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CONDVAR(9)                 Kernel Developer's Manual                CONDVAR(9)

     cv, condvar, cv_init, cv_destroy, cv_wait, cv_wait_sig, cv_timedwait,
     cv_timedwait_sig, cv_timedwaitbt, cv_timedwaitbt_sig, cv_signal,
     cv_broadcast, cv_has_waiters - condition variables

     #include <sys/condvar.h>

     cv_init(kcondvar_t *cv, const char *wmesg);

     cv_destroy(kcondvar_t *cv);

     cv_wait(kcondvar_t *cv, kmutex_t *mtx);

     cv_wait_sig(kcondvar_t *cv, kmutex_t *mtx);

     cv_timedwait(kcondvar_t *cv, kmutex_t *mtx, int ticks);

     cv_timedwait_sig(kcondvar_t *cv, kmutex_t *mtx, int ticks);

     cv_timedwaitbt(kcondvar_t *cv, kmutex_t *mtx, struct bintime *bt,
         const struct bintime *epsilon);

     cv_timedwaitbt_sig(kcondvar_t *cv, kmutex_t *mtx, struct bintime *bt,
         const struct bintime *epsilon);

     cv_signal(kcondvar_t *cv);

     cv_broadcast(kcondvar_t *cv);

     cv_has_waiters(kcondvar_t *cv);

     options DIAGNOSTIC
     options LOCKDEBUG

     Condition variables (CVs) are used in the kernel to synchronize access to
     resources that are limited (for example, memory) and to wait for pending
     I/O operations to complete.

     The kcondvar_t type provides storage for the CV object.  This should be
     treated as an opaque object and not examined directly by consumers.

     options DIAGNOSTIC

           Kernels compiled with the DIAGNOSTIC option perform basic sanity
           checks on CV operations.

     options LOCKDEBUG

           Kernels compiled with the LOCKDEBUG option perform potentially CPU
           intensive sanity checks on CV operations.

     cv_init(cv, wmesg)

           Initialize a CV for use.  No other operations can be performed on
           the CV until it has been initialized.

           The wmesg argument specifies a string of no more than 8 characters
           that describes the resource or condition associated with the CV.
           The kernel does not use this argument directly but makes it
           available for utilities such as ps(1) to display.


           Release resources used by a CV.  If there could be waiters, they
           should be awoken first with cv_broadcast().  The CV must not be
           used afterwards.

     cv_wait(cv, mtx)

           Cause the current LWP to wait non-interruptably for access to a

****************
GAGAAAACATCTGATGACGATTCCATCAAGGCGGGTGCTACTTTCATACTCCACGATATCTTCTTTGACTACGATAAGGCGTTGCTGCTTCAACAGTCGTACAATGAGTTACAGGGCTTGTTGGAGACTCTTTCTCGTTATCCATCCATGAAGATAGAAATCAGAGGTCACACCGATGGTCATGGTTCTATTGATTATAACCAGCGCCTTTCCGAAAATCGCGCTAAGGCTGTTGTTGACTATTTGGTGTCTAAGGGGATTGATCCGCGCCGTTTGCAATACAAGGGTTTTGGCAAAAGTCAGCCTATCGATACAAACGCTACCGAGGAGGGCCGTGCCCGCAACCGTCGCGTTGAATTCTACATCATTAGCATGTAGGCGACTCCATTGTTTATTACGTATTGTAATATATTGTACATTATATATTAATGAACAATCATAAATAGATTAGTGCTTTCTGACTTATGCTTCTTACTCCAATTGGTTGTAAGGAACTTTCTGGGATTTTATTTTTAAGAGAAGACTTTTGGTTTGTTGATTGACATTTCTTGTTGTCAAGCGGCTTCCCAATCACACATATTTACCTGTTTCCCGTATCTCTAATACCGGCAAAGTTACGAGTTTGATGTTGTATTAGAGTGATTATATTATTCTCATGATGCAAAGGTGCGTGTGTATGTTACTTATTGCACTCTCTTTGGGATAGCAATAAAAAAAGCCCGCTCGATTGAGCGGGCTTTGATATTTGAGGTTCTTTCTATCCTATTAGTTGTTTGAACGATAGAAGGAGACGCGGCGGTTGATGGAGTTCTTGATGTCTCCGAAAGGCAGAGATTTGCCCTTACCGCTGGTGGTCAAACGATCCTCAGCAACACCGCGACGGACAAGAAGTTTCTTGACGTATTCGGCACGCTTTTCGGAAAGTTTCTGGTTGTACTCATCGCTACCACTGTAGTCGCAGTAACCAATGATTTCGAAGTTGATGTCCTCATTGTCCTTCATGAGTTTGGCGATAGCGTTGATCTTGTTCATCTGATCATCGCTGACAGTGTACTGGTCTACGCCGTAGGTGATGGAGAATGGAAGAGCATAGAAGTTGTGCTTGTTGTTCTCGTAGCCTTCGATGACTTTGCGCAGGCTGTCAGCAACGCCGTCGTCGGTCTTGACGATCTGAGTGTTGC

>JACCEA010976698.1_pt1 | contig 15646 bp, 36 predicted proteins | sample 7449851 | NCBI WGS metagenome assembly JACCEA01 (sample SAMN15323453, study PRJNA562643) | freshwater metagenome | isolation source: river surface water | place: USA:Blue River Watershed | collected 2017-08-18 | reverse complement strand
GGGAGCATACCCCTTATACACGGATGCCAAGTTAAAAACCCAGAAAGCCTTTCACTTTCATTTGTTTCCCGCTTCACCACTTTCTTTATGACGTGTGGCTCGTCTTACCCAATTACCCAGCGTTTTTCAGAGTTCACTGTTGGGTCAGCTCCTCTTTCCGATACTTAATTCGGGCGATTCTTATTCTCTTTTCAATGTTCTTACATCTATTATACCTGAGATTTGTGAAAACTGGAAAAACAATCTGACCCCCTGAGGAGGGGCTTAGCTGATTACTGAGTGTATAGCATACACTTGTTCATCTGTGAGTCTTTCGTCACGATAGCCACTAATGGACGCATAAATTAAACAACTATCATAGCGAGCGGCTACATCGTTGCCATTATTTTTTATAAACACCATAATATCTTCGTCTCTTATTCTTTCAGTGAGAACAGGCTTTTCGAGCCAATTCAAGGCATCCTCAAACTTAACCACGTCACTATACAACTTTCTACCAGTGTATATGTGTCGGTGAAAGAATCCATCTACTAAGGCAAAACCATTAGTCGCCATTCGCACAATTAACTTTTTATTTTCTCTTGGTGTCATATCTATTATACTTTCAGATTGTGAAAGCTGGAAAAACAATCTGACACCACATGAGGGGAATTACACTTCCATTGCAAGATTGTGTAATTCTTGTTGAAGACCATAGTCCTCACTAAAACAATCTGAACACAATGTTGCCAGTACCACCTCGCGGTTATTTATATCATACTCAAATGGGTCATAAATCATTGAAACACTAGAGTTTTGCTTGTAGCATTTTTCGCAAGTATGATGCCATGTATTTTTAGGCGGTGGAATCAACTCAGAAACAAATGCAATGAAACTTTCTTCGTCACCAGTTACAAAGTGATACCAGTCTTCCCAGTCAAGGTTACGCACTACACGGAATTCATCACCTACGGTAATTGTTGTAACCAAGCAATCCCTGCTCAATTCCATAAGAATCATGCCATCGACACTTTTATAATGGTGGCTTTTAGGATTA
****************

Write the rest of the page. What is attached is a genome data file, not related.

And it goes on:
resource, or for an I/O operation to complete.  The LWP will resume
           execution when awoken by another thread using cv_signal() or

           mtx specifies a kernel mutex to be used as an interlock, and must
           be held by the calling LWP on entry to cv_wait().  It will be
           released once the LWP has prepared to sleep, and will be reacquired
           before cv_wait() returns.

           A small window exists between testing for availability of a
           resource and waiting for the resource with cv_wait(), in which the
           resource may become available again.  The interlock is used to
           guarantee that the resource will not be signalled as available
           until the calling LWP has begun to wait for it.

           Non-interruptable waits have the potential to deadlock the system,
           and so must be kept short (typically, under one second).

           cv_wait() is typically used within a loop or restartable code
           sequence, because it may awaken spuriously.  The calling LWP should
           re-check the condition that caused the wait.  If necessary, the
           calling LWP may call cv_wait() again to continue waiting.

     cv_wait_sig(cv, mtx)

           As per cv_wait(), but causes the current LWP to wait interruptably.
           If the LWP receives a signal, or is interrupted by another
           condition such as its containing process exiting, the wait is ended
           early and an error code returned.

           If cv_wait_sig() returns as a result of a signal, the return value
           is ERESTART if the signal has the SA_RESTART property.  If awoken
           normally, the value is zero, and EINTR under all other conditions.

     cv_timedwait(cv, mtx, ticks)

           As per cv_wait(), but will return early if a timeout specified by
           the ticks argument expires.

           ticks is an architecture and system dependent value related to the
           number of clock interrupts per second.  See hz(9) for details.  The
           mstohz(9) macro can be used to convert a timeout expressed in
           milliseconds to one suitable for cv_timedwait().  If the ticks